On a certain fallacy concerning I-am-unprovable sentences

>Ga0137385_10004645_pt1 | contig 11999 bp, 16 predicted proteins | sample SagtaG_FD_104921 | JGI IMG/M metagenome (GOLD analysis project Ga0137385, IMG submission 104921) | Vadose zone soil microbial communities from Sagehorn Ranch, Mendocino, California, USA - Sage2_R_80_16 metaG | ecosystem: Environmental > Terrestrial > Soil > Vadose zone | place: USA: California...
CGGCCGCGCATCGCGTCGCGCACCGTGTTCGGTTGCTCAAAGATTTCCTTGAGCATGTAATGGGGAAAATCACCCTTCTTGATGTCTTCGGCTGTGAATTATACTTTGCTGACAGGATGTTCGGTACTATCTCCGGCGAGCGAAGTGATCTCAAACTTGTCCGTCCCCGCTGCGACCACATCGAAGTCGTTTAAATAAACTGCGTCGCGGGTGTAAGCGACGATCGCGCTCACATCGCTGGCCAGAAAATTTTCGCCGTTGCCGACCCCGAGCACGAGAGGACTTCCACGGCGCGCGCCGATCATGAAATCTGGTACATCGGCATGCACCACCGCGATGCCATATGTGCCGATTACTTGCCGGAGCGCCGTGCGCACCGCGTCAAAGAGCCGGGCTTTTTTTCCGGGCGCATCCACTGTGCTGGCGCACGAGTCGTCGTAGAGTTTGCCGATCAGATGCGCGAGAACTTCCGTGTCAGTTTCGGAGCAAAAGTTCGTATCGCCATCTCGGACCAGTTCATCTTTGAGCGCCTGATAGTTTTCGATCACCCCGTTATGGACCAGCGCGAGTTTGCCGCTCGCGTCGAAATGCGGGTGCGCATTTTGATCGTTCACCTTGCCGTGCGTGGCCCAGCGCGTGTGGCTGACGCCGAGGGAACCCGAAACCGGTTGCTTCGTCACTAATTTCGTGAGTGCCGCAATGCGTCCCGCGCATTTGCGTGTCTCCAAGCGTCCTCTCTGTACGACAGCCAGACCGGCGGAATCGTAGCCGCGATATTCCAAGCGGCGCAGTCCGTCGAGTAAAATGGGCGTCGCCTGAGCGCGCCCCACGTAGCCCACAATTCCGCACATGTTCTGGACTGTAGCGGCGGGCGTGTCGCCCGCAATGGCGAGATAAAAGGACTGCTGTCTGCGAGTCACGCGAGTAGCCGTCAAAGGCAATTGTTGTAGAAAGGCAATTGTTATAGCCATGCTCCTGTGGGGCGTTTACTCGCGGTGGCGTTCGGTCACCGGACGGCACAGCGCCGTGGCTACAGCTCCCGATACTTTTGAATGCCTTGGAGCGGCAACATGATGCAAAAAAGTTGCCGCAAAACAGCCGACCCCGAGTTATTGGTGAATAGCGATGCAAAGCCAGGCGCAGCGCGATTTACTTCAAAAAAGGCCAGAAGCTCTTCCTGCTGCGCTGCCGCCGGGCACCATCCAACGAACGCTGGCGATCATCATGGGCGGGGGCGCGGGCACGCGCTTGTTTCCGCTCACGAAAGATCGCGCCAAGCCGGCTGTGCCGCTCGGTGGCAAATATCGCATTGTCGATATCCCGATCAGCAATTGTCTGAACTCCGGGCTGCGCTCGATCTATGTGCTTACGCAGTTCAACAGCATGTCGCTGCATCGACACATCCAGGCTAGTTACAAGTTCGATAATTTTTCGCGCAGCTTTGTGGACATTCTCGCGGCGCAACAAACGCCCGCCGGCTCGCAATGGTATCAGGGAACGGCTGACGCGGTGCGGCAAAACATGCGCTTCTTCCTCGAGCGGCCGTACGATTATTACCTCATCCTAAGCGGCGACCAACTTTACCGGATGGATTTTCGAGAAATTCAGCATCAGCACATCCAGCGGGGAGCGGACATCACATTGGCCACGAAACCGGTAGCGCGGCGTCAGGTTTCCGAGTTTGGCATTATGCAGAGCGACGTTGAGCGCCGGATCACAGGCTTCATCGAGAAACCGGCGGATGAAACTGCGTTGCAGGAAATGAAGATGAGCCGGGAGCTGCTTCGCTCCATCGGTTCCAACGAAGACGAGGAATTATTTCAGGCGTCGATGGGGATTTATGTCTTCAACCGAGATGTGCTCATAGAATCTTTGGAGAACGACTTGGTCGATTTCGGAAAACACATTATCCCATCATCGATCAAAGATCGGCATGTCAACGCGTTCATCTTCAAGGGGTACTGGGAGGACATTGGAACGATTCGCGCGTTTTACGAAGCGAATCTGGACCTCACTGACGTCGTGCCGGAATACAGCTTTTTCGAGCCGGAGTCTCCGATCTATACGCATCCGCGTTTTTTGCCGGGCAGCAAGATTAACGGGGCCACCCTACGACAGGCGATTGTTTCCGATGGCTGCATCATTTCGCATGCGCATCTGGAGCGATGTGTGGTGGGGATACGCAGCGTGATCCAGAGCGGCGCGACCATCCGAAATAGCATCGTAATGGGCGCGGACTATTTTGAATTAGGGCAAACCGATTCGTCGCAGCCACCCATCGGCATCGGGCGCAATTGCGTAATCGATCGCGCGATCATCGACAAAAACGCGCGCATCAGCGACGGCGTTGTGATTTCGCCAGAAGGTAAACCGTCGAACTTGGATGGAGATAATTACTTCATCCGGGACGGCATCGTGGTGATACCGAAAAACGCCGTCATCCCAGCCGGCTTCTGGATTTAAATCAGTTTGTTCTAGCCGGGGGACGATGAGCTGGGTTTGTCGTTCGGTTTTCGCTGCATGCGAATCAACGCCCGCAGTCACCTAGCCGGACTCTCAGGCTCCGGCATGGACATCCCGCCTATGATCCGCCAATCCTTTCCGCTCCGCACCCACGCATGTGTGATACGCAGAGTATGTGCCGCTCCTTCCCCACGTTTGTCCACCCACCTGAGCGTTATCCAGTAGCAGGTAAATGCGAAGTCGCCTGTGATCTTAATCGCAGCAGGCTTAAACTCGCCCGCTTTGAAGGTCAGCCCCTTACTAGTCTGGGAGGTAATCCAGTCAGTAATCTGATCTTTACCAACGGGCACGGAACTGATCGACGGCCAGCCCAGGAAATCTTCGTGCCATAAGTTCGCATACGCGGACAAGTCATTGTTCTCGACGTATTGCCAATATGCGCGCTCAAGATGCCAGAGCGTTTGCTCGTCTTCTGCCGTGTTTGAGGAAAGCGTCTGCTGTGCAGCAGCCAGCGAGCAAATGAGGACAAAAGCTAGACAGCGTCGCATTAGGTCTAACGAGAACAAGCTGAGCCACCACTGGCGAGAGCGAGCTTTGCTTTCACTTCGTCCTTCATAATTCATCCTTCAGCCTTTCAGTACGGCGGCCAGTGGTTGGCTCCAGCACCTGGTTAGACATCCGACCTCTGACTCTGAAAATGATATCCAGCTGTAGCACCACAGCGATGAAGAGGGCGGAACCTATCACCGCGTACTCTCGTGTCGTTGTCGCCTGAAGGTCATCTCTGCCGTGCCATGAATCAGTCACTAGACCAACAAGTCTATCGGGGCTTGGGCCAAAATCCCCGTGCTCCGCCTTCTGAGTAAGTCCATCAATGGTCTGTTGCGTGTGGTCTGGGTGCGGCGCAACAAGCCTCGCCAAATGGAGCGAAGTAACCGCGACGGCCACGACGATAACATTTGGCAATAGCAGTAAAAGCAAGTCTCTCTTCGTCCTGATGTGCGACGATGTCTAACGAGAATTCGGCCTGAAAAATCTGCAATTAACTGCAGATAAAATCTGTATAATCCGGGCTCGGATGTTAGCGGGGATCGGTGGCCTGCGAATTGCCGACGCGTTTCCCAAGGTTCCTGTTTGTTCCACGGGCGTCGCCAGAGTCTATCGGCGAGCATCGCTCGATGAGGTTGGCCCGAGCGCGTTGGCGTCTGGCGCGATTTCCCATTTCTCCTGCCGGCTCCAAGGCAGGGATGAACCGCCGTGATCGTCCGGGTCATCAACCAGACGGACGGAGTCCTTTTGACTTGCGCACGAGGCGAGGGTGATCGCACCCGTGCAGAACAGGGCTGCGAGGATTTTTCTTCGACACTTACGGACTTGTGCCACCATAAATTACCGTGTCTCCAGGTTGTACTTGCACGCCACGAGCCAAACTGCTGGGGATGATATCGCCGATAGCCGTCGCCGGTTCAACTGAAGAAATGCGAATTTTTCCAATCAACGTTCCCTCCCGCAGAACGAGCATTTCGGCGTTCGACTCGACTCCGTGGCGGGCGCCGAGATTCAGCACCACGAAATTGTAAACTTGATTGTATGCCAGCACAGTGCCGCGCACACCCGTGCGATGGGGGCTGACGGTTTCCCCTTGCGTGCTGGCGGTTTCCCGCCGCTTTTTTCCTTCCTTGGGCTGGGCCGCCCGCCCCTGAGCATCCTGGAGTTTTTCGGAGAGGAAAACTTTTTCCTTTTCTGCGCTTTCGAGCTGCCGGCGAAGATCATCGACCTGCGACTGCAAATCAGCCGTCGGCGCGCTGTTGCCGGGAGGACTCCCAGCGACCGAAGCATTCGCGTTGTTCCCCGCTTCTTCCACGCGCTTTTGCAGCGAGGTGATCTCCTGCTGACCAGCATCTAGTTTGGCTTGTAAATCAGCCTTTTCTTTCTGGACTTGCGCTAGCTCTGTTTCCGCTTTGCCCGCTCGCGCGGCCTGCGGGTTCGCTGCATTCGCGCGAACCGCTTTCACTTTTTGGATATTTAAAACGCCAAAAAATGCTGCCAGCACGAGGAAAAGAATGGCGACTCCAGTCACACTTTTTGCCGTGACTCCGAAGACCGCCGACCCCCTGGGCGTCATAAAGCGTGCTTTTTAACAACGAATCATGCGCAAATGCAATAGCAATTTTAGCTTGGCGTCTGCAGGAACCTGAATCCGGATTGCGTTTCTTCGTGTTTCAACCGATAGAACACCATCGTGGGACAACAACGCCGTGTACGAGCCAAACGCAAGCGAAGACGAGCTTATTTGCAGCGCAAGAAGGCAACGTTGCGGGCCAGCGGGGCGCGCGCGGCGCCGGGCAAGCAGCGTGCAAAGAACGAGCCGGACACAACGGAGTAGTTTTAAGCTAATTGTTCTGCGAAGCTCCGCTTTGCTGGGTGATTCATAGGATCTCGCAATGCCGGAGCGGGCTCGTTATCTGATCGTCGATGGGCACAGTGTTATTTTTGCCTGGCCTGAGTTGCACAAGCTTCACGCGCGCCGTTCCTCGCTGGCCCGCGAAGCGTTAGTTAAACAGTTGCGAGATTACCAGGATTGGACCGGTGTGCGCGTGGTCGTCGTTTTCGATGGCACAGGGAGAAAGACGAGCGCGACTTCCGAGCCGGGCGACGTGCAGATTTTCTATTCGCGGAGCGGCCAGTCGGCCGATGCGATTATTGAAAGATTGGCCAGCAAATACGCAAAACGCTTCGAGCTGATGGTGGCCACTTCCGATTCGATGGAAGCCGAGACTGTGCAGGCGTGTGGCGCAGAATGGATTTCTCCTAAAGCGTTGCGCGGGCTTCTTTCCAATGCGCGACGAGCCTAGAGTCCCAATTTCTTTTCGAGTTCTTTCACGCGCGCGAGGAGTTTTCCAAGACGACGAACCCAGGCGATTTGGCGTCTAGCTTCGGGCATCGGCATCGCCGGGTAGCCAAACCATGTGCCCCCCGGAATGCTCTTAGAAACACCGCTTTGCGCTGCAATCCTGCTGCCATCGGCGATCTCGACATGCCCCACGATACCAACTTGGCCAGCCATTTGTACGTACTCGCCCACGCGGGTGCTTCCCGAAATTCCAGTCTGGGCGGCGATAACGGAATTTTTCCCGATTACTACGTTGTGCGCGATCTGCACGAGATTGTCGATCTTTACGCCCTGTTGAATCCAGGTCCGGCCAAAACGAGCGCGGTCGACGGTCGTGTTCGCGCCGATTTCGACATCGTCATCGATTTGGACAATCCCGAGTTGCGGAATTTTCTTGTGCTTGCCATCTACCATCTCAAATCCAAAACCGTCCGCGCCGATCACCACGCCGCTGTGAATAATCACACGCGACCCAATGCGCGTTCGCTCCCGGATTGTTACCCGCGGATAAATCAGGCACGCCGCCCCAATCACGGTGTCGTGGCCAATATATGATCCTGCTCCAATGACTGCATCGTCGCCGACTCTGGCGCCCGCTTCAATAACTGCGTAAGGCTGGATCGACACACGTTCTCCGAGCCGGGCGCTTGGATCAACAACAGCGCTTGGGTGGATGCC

We demonstrate that, in itself and in the absence of extra premises, the following argument scheme is fallacious: The sentence A says about itself that it has a property F, and A does in fact have the property F; therefore A is true. We then examine an argument of this form in the informal introduction of Gödel’s classic (1931) and examine some auxiliary premises which might have been at work in that context. Philosophically significant as it may be, that particular informal argument plays no rôle in Gödel’s technical results. Going deeper into the issue and investigating truth conditions of Gödelian sentences (i.e., those sentences which are provably equivalent to their own unprovability) will provide us with insights regarding the philosophical debate on the truth of Gödelian sentences of systems—a debate which goes back to Dummett (1963).



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